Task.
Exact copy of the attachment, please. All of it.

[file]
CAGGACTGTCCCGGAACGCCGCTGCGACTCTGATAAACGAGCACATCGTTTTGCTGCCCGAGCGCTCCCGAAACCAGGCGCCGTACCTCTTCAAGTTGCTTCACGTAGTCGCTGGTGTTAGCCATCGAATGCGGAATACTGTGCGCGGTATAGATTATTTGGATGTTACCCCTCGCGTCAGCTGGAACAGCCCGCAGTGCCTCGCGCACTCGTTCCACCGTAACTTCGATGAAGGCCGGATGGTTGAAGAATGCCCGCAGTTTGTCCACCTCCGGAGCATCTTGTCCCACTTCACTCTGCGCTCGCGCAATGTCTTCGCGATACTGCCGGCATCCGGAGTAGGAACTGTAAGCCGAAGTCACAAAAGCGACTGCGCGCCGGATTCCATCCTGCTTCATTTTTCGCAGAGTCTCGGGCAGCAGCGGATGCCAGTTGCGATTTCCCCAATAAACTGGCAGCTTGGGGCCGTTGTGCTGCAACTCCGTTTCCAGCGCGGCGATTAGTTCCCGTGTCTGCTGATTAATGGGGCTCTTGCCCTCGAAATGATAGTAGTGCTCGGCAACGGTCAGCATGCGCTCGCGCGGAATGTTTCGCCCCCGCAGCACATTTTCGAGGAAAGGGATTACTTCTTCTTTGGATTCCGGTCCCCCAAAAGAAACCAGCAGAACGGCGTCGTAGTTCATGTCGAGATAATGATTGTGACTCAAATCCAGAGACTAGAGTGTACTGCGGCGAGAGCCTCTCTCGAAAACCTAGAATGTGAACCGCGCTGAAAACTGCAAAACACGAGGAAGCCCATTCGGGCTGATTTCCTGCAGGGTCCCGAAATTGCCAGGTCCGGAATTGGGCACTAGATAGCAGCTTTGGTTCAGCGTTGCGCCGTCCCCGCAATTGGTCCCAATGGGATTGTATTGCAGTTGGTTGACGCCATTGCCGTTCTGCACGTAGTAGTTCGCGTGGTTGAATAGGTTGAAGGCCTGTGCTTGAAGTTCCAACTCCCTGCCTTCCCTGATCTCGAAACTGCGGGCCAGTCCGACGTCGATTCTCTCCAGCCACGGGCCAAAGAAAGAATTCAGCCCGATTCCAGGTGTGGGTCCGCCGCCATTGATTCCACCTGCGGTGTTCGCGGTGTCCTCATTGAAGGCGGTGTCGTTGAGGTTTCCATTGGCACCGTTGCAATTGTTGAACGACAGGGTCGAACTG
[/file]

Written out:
CAGGACTGTCCCGGAACGCCGCTGCGACTCTGATAAACGAGCACATCGTTTTGCTGCCCGAGCGCTCCCGAAACCAGGCGCCGTACCTCTTCAAGTTGCTTCACGTAGTCGCTGGTGTTAGCCATCGAATGCGGAATACTGTGCGCGGTATAGATTATTTGGATGTTACCCCTCGCGTCAGCTGGAACAGCCCGCAGTGCCTCGCGCACTCGTTCCACCGTAACTTCGATGAAGGCCGGATGGTTGAAGAATGCCCGCAGTTTGTCCACCTCCGGAGCATCTTGTCCCACTTCACTCTGCGCTCGCGCAATGTCTTCGCGATACTGCCGGCATCCGGAGTAGGAACTGTAAGCCGAAGTCACAAAAGCGACTGCGCGCCGGATTCCATCCTGCTTCATTTTTCGCAGAGTCTCGGGCAGCAGCGGATGCCAGTTGCGATTTCCCCAATAAACTGGCAGCTTGGGGCCGTTGTGCTGCAACTCCGTTTCCAGCGCGGCGATTAGTTCCCGTGTCTGCTGATTAATGGGGCTCTTGCCCTCGAAATGATAGTAGTGCTCGGCAACGGTCAGCATGCGCTCGCGCGGAATGTTTCGCCCCCGCAGCACATTTTCGAGGAAAGGGATTACTTCTTCTTTGGATTCCGGTCCCCCAAAAGAAACCAGCAGAACGGCGTCGTAGTTCATGTCGAGATAATGATTGTGACTCAAATCCAGAGACTAGAGTGTACTGCGGCGAGAGCCTCTCTCGAAAACCTAGAATGTGAACCGCGCTGAAAACTGCAAAACACGAGGAAGCCCATTCGGGCTGATTTCCTGCAGGGTCCCGAAATTGCCAGGTCCGGAATTGGGCACTAGATAGCAGCTTTGGTTCAGCGTTGCGCCGTCCCCGCAATTGGTCCCAATGGGATTGTATTGCAGTTGGTTGACGCCATTGCCGTTCTGCACGTAGTAGTTCGCGTGGTTGAATAGGTTGAAGGCCTGTGCTTGAAGTTCCAACTCCCTGCCTTCCCTGATCTCGAAACTGCGGGCCAGTCCGACGTCGATTCTCTCCAGCCACGGGCCAAAGAAAGAATTCAGCCCGATTCCAGGTGTGGGTCCGCCGCCATTGATTCCACCTGCGGTGTTCGCGGTGTCCTCATTGAAGGCGGTGTCGTTGAGGTTTCCATTGGCACCGTTGCAATTGTTGAACGACAGGGTCGAACTG